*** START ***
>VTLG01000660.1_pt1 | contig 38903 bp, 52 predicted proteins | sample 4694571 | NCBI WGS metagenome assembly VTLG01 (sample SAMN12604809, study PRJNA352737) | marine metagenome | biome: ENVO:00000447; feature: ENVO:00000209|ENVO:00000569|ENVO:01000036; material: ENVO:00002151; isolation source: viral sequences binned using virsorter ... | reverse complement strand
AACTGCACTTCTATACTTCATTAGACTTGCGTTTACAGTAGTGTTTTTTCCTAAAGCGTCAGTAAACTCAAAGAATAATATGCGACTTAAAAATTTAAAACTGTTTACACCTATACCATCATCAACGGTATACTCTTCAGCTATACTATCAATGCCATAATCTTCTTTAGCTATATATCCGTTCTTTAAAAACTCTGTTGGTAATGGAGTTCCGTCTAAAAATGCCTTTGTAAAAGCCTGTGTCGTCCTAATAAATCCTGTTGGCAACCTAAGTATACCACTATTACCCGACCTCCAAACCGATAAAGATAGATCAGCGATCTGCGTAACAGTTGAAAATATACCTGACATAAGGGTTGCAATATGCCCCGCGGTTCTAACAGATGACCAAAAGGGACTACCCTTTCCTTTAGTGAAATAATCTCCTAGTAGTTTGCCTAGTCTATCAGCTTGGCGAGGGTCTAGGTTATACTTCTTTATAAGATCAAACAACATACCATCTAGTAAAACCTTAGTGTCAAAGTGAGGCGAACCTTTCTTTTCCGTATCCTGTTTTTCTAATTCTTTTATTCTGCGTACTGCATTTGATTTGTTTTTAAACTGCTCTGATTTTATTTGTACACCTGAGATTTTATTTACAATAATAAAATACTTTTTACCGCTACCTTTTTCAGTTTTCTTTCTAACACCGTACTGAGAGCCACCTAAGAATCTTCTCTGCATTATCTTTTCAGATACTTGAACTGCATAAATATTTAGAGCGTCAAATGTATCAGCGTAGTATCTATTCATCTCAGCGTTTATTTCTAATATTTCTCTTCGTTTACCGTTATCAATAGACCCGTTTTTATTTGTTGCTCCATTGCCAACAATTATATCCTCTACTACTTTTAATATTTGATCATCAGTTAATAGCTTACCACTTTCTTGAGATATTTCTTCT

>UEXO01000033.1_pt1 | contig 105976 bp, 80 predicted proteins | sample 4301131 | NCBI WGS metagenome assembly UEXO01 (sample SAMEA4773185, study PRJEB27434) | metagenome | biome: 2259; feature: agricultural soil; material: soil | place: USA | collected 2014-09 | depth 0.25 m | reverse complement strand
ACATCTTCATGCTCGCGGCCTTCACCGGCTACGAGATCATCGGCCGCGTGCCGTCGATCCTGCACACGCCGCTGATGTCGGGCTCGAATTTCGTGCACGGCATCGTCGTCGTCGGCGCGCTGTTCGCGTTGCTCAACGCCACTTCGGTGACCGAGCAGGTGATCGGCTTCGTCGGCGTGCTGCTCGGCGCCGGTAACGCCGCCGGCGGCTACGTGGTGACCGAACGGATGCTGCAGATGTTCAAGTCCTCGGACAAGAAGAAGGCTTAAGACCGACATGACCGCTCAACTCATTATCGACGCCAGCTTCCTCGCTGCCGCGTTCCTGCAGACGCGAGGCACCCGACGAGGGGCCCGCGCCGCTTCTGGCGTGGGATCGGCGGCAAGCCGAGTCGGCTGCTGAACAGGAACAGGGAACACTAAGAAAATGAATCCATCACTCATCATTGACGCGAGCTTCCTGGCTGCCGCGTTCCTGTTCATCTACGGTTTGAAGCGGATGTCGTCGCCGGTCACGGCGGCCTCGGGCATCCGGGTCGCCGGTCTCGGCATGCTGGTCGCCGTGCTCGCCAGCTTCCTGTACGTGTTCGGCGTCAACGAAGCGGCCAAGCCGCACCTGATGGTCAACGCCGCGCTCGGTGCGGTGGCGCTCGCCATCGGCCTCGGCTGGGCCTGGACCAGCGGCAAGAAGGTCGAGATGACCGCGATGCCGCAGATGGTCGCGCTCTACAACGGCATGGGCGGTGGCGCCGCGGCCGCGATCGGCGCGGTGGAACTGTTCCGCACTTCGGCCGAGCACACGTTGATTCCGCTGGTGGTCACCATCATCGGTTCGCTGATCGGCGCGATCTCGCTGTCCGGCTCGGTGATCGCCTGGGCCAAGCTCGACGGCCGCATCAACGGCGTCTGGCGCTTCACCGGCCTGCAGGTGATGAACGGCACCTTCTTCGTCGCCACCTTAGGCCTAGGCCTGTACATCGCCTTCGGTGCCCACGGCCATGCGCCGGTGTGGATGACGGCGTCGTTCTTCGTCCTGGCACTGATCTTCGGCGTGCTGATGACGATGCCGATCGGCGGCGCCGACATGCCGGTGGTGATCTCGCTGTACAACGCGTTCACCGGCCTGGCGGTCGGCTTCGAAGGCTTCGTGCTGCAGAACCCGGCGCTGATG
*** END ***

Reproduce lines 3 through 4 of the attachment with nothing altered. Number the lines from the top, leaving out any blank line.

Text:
>UEXO01000033.1_pt1 | contig 105976 bp, 80 predicted proteins | sample 4301131 | NCBI WGS metagenome assembly UEXO01 (sample SAMEA4773185, study PRJEB27434) | metagenome | biome: 2259; feature: agricultural soil; material: soil | place: USA | collected 2014-09 | depth 0.25 m | reverse complement strand
ACATCTTCATGCTCGCGGCCTTCACCGGCTACGAGATCATCGGCCGCGTGCCGTCGATCCTGCACACGCCGCTGATGTCGGGCTCGAATTTCGTGCACGGCATCGTCGTCGTCGGCGCGCTGTTCGCGTTGCTCAACGCCACTTCGGTGACCGAGCAGGTGATCGGCTTCGTCGGCGTGCTGCTCGGCGCCGGTAACGCCGCCGGCGGCTACGTGGTGACCGAACGGATGCTGCAGATGTTCAAGTCCTCGGACAAGAAGAAGGCTTAAGACCGACATGACCGCTCAACTCATTATCGACGCCAGCTTCCTCGCTGCCGCGTTCCTGCAGACGCGAGGCACCCGACGAGGGGCCCGCGCCGCTTCTGGCGTGGGATCGGCGGCAAGCCGAGTCGGCTGCTGAACAGGAACAGGGAACACTAAGAAAATGAATCCATCACTCATCATTGACGCGAGCTTCCTGGCTGCCGCGTTCCTGTTCATCTACGGTTTGAAGCGGATGTCGTCGCCGGTCACGGCGGCCTCGGGCATCCGGGTCGCCGGTCTCGGCATGCTGGTCGCCGTGCTCGCCAGCTTCCTGTACGTGTTCGGCGTCAACGAAGCGGCCAAGCCGCACCTGATGGTCAACGCCGCGCTCGGTGCGGTGGCGCTCGCCATCGGCCTCGGCTGGGCCTGGACCAGCGGCAAGAAGGTCGAGATGACCGCGATGCCGCAGATGGTCGCGCTCTACAACGGCATGGGCGGTGGCGCCGCGGCCGCGATCGGCGCGGTGGAACTGTTCCGCACTTCGGCCGAGCACACGTTGATTCCGCTGGTGGTCACCATCATCGGTTCGCTGATCGGCGCGATCTCGCTGTCCGGCTCGGTGATCGCCTGGGCCAAGCTCGACGGCCGCATCAACGGCGTCTGGCGCTTCACCGGCCTGCAGGTGATGAACGGCACCTTCTTCGTCGCCACCTTAGGCCTAGGCCTGTACATCGCCTTCGGTGCCCACGGCCATGCGCCGGTGTGGATGACGGCGTCGTTCTTCGTCCTGGCACTGATCTTCGGCGTGCTGATGACGATGCCGATCGGCGGCGCCGACATGCCGGTGGTGATCTCGCTGTACAACGCGTTCACCGGCCTGGCGGTCGGCTTCGAAGGCTTCGTGCTGCAGAACCCGGCGCTGATG